Fair trade coffee, energy saving technology, clothing not made by children: shopping is now often not only a matter of meeting daily needs. Alongside choosing the right brand, the question of price and the highest quality, consumers also make decisions that determine whether the contents of their shopping basket deserve to be labeled “sustainable” and “ethical”. Germans have an open-minded attitude to products bearing these labels; however, this does not automatically mean that they are willing to dig deeper in their pockets to buy them.
As a rule, it can be said that almost all Germans are open to products which, alongside their actual purpose, also fulfill ethical requirements. This is shown in a study conducted by GfK-Nürnberg e.V. (The GfK Association). In addition, few have a problem with the fact that companies advertise the additional benefit of their products and also strengthen their image in the process. A large majority of advertisements in Germany highlight product attributes such as “environmentally friendly”, “no child labor” and “locally produced”. Across the board, acceptance of these and other labels symbolizing the extra dedication of the company is high. However, not everyone is able or willing to pay more for this.
Higher prices for ethical, social and ecological additional benefits are not automatically accepted. Instead, consumers weigh up who will actually benefit from the financial support of their purchases. Child protection is top of the list for otherwise price-sensitive Germans. Around 40% of respondents would potentially be willing to pay more for products advertising the fact that they are produced without using child labor. The purchase of energy saving appliances is second on the list, with approximately a third of respondents willing to spend a little more on these products. It is extremely attractive for consumers to not only do something good for the environment, but also to profit from it themselves. However, consumers react more reservedly to product advertising that only highlights energy saving manufacture. Here, a comparatively low 18% of consumers would accept a higher price. Acceptance of the “environmentally friendly” label, as can be found on cleaning and washing products, is somewhere between these two extremes. A quarter of Germans are prepared to pay more for this.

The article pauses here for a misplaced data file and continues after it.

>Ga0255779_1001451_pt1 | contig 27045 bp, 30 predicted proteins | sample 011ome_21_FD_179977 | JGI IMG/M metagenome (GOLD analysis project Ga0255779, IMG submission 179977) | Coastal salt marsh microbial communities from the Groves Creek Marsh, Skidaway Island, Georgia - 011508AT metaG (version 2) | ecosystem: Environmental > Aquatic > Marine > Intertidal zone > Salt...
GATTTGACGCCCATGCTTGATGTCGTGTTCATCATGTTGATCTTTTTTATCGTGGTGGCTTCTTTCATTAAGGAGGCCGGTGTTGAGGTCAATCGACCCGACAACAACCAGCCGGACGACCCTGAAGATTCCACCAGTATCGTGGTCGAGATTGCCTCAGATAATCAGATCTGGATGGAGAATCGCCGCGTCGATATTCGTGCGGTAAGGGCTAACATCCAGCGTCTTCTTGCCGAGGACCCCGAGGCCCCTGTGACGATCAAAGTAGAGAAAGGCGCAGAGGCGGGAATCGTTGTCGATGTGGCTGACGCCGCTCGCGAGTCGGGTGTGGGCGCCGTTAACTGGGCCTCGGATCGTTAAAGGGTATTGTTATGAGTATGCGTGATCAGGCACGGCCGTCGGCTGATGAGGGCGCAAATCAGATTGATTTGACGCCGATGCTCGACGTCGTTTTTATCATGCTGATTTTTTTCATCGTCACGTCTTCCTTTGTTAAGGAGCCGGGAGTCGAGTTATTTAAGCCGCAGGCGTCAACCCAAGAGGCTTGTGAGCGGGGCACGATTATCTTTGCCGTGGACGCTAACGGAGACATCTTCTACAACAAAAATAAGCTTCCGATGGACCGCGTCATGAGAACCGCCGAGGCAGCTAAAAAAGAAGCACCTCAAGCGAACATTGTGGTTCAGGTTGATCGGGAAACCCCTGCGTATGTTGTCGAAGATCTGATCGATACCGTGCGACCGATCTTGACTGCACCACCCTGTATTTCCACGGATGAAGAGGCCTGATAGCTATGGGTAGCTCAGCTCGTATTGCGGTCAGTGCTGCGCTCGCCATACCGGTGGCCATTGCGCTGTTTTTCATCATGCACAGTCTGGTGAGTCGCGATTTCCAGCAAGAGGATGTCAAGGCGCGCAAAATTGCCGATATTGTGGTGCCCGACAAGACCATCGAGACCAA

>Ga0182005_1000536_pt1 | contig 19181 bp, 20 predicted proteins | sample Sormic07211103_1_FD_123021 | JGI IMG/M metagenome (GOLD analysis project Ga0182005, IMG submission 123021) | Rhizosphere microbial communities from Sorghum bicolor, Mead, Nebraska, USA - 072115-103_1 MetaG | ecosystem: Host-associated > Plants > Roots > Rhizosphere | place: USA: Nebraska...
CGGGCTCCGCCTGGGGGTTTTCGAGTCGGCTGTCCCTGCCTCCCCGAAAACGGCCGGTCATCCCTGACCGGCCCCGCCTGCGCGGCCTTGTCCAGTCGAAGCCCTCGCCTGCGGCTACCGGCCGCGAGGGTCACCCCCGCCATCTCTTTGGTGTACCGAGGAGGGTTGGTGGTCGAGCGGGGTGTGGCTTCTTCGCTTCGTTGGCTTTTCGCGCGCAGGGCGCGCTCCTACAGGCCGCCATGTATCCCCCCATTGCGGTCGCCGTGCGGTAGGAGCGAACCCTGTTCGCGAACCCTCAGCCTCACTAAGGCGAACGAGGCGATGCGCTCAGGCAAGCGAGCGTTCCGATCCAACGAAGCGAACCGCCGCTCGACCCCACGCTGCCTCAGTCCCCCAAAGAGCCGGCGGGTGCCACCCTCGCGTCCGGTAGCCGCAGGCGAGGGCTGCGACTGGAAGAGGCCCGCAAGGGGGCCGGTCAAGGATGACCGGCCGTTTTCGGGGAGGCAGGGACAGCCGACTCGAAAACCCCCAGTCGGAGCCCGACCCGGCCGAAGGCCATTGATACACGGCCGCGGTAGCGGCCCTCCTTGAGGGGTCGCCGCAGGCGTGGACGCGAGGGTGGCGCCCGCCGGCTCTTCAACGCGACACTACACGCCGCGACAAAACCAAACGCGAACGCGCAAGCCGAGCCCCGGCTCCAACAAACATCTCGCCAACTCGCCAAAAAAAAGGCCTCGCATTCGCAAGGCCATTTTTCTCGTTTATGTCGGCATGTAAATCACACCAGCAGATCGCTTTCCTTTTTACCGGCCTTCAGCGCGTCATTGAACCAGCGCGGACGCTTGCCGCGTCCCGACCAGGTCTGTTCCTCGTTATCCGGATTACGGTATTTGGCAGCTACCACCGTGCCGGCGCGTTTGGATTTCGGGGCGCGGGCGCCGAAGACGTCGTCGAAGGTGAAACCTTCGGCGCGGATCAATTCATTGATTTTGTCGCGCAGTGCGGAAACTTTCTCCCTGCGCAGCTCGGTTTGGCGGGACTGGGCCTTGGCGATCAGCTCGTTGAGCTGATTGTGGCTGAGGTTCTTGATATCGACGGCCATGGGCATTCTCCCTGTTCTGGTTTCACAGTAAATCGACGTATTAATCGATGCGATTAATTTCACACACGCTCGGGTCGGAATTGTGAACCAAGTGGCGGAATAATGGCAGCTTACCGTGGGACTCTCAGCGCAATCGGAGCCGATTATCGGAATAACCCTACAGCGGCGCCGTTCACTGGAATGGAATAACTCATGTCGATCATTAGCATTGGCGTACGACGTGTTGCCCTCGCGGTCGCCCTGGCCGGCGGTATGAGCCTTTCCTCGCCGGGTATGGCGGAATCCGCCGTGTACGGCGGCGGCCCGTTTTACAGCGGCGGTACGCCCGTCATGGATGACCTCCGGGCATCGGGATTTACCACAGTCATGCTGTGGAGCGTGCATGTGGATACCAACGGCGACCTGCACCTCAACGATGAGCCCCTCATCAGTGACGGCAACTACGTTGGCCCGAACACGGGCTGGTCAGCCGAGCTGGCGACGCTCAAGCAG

The proximity of supported projects also plays a part in the decision for or against higher prices. While one in four people deems regional community involvement a good thing and crucially would also support it, this willingness decreases to 16% for global projects. Regional attachment is also important in production. Almost a quarter of respondents would be prepared to spend more on products made in Germany. This figure is even higher for the “locally produced” stamp, with nearly 30% of consumers willing to accept higher prices for this.
Opinion is divided on the labels “organic”, “GM-free”, “no animal testing” and “fair trade”. Although a quarter of Germans are prepared to pay more for this form of corporate commitment, some are more skeptical. Approximately 10% of those questioned do not even believe the promises made by manufacturers, and 13% actually think that the “organic” label is entirely unnecessary.
Acceptance or rejection of the increased price is not only determined by the individual’s attitude, but more commonly by their bank balance. Affluent consumers are more able, and therefore more willing to pay extra for social action. Almost half of higher earners would spend more for child protection, and a third would do the same for fair trade products. In comparison, among households with a strained financial situation, only 33% can imagine paying more for child protection despite their low income. The gap is even greater with fair trade products, as only 13% of respondents with money worries would dig deeper into their pockets for these. The personal financial situation of an individual is also a factor affecting whether he or she chooses organic or environmentally friendly products. One in three affluent people would be prepared to pay extra for these, but among those who need to watch their spending, the figure halves to 16%.
“Actions speak louder than words,” Erich Kästner wrote in his novel Fabian. For many consumers in Germany, this motto also applies to shopping, and quite a few are prepared to pay the price of “ethical consumption”. However, this is certainly an easier choice for those who do not need to tighten their own belts.
Data source: the GfK Association (Omnibus survey August/September 2009).
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